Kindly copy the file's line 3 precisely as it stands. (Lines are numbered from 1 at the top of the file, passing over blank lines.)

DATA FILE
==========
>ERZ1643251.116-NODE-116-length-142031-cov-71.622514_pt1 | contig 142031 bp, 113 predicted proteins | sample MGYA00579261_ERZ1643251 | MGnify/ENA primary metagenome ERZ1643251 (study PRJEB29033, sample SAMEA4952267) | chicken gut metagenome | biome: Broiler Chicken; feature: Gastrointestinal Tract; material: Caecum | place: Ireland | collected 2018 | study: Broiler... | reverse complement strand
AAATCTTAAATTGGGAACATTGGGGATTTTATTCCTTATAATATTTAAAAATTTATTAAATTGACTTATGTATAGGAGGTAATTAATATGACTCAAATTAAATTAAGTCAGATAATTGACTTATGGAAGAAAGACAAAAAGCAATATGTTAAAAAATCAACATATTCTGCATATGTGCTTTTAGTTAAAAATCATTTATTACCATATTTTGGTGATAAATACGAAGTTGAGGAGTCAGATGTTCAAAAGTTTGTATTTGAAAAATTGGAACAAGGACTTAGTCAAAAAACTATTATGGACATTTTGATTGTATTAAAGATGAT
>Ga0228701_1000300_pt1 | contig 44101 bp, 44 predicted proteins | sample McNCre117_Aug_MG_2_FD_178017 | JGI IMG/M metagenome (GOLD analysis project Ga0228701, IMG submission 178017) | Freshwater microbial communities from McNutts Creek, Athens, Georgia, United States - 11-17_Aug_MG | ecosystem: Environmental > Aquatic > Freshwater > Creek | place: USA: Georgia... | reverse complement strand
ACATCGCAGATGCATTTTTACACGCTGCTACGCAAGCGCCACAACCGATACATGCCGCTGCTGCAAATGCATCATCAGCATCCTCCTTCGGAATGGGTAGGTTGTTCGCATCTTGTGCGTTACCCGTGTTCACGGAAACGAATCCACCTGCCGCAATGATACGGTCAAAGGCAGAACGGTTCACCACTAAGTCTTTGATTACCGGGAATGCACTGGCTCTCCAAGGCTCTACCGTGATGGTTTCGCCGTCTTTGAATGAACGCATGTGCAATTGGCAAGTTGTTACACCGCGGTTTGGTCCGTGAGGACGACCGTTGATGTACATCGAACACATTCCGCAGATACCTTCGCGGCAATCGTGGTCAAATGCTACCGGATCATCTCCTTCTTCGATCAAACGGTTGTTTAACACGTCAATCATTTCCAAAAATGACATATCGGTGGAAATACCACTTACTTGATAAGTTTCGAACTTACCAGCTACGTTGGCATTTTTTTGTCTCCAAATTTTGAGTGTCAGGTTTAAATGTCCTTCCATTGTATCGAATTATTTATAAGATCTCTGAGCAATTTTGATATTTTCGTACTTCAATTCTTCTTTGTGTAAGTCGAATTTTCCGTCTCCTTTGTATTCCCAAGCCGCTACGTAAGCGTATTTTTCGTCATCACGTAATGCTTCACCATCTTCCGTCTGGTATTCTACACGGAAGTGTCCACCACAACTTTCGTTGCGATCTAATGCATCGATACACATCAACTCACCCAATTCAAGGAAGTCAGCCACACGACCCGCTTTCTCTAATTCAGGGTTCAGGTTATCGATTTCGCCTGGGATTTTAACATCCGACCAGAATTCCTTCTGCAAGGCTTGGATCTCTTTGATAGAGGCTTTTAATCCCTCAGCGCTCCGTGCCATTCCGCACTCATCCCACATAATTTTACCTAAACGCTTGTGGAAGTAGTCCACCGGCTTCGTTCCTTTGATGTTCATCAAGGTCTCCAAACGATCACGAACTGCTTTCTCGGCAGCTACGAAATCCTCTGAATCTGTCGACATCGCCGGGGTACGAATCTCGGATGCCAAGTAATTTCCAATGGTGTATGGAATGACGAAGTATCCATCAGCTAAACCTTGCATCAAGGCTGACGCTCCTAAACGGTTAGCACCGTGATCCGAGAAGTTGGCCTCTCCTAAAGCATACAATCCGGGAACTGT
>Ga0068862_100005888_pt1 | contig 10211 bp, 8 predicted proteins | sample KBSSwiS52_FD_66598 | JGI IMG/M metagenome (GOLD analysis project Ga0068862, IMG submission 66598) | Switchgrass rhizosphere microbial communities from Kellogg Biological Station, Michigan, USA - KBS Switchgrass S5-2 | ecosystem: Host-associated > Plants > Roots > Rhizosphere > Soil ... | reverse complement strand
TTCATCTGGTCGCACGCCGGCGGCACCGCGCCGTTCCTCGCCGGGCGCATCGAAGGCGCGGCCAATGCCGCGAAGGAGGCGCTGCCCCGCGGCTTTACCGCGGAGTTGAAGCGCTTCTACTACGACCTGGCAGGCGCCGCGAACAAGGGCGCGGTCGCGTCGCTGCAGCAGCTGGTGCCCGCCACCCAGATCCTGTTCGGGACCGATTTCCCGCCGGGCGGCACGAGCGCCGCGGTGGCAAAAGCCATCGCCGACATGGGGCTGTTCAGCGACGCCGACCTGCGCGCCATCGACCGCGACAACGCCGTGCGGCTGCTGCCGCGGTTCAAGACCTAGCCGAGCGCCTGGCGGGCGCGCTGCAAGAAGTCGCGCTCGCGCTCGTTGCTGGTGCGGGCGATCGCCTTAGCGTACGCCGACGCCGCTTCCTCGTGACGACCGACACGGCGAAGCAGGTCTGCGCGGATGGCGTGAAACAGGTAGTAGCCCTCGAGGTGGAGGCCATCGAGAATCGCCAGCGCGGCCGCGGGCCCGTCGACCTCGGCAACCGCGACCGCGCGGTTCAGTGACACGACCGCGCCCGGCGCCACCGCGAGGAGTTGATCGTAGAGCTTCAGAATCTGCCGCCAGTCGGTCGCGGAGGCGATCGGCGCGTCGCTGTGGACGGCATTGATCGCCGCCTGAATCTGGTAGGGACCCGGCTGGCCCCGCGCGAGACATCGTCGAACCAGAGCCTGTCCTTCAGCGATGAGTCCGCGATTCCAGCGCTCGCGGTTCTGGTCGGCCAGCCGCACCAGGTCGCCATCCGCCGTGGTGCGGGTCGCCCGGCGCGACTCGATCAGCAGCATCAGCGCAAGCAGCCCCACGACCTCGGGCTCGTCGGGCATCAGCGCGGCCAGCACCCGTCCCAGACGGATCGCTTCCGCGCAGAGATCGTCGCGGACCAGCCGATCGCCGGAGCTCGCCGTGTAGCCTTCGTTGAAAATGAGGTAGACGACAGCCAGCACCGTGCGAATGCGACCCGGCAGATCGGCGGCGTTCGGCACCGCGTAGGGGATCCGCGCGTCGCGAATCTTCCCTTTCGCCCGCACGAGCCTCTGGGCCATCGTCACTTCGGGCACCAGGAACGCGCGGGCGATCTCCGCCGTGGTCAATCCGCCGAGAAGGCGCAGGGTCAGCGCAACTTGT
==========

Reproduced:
>Ga0228701_1000300_pt1 | contig 44101 bp, 44 predicted proteins | sample McNCre117_Aug_MG_2_FD_178017 | JGI IMG/M metagenome (GOLD analysis project Ga0228701, IMG submission 178017) | Freshwater microbial communities from McNutts Creek, Athens, Georgia, United States - 11-17_Aug_MG | ecosystem: Environmental > Aquatic > Freshwater > Creek | place: USA: Georgia... | reverse complement strand